QUESTION: I'm worried about getting heart disease. During the past four months, three of my friends have developed this disease. Two of them were treated with a balloon and one had to undergo bypass surgery. All of us are in our late 50s and have been active in sports all of our lives. Is there anything I can do to avoid getting it?
ANSWER: If it's any comfort, I'm worried about "getting" heart disease too. The problem is, we really don't just "get" heart disease. Instead, the heart disease process usually starts when we are young and progresses over the years, showing up when we get older.It is important to realize that there are many types of heart disease. The one you are worried about is called coronary artery disease (CAD) and is caused by a buildup of a fatty plaque in the arteries that feed the heart muscle. As the artery gets narrower, it can become blocked either by a blood clot or by a spasm that constricts and closes it. The lack of blood, with its supply of life-giving oxygen, can damage the heart muscle. If a large enough area of the muscle is damaged, the person may die. Amazingly, this process occurs in 1.5 million Americans every year, and 500,000 of them die.
Is there anything you can do to avoid getting heart disease? The answer to this question is still difficult to answer and experts sometimes disagree on what can be done. An article in the Oct. 29 issue of Time magazine discussed three recent studies showing a positive effect from lifestyle changes in terms of reversing the buildup of plaque.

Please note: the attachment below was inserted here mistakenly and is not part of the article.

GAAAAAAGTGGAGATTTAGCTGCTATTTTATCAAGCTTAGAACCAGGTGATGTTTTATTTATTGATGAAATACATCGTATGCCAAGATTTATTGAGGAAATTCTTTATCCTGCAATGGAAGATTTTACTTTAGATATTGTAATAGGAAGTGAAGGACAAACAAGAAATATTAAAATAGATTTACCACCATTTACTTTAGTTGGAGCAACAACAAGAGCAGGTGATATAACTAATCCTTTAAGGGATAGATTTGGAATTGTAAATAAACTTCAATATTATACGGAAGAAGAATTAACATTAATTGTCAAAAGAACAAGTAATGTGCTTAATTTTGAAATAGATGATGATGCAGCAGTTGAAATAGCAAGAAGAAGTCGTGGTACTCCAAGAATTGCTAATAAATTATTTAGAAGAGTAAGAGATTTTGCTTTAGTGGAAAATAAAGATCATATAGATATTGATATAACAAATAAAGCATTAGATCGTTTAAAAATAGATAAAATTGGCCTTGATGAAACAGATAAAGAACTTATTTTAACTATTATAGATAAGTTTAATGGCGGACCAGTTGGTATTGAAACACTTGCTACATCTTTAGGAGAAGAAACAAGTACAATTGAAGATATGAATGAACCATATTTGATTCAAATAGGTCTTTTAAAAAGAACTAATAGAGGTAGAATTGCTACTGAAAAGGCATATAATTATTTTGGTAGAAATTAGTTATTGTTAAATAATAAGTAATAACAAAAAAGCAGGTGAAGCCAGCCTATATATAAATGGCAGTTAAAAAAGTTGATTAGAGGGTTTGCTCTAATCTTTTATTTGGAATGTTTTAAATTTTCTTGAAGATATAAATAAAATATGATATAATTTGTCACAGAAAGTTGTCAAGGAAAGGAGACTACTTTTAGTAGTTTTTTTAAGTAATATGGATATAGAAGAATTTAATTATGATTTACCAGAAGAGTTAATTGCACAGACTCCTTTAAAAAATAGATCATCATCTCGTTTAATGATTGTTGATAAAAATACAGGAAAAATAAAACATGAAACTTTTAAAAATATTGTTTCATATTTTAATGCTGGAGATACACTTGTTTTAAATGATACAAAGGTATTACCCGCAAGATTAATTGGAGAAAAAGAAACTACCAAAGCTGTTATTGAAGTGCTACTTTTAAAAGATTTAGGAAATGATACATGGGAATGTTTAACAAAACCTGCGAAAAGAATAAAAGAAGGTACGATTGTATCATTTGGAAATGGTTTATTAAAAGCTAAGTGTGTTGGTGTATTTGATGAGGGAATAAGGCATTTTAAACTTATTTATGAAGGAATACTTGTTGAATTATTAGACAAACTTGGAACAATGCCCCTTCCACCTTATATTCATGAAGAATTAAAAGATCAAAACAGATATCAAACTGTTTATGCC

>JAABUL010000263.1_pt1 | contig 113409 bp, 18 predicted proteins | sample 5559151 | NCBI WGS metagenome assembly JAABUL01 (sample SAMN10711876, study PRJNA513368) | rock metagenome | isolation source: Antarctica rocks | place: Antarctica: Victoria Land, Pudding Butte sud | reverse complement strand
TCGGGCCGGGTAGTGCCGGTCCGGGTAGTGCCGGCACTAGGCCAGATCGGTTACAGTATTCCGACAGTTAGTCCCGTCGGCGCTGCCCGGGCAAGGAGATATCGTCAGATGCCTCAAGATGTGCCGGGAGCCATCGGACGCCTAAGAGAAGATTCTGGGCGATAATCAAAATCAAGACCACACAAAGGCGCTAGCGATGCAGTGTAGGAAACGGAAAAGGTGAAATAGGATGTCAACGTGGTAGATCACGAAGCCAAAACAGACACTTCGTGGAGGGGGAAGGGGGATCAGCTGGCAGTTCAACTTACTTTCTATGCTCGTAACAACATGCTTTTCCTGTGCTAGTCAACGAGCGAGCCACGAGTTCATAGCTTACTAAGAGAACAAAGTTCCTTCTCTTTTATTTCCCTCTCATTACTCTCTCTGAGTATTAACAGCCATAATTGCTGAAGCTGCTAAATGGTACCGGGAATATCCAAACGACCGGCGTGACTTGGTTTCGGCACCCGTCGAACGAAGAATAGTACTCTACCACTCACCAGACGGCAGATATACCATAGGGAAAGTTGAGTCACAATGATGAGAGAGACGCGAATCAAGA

In one study, 94 subjects were given a low-fat diet (22 percent fat) and treated with cholesterol-lowering drugs (colestipol and niacin). Another group lowered their fat intake. All the men in the drug-taking group had a spectacular reduction in total cholesterol and 16 percent showed a decrease in arterial plaque buildup. In another study, three groups of men were selected. One received niacin and colestipol, the second colestipol and another cholesterol reducer, lovastatin. A third group got only placebos. All the men were placed on a diet with less than 30 percent fat. After 21/2 years, those taking the lipid-lowering drugs had large drops in total cholesterol and 35 percent showed a decrease in arterial plaque.
Another researcher approached the problem using a very low fat diet (less than 10 percent) and added a stress reduction program of meditation, yoga and relaxation drills. Smoking was prohibited and exercise recommended. After just one year, 18 of 22 subjects had an increase of blood flow to the heart and a regression of blockages, on average, from 61 to 56 percent. This researcher thinks that reducing stress is at least as important as reducing cholesterol. Otherwise, the drug studies would have reversed the progress in more of the subjects who lowered their cholesterol.
Next week I will discuss some other views on this important subject.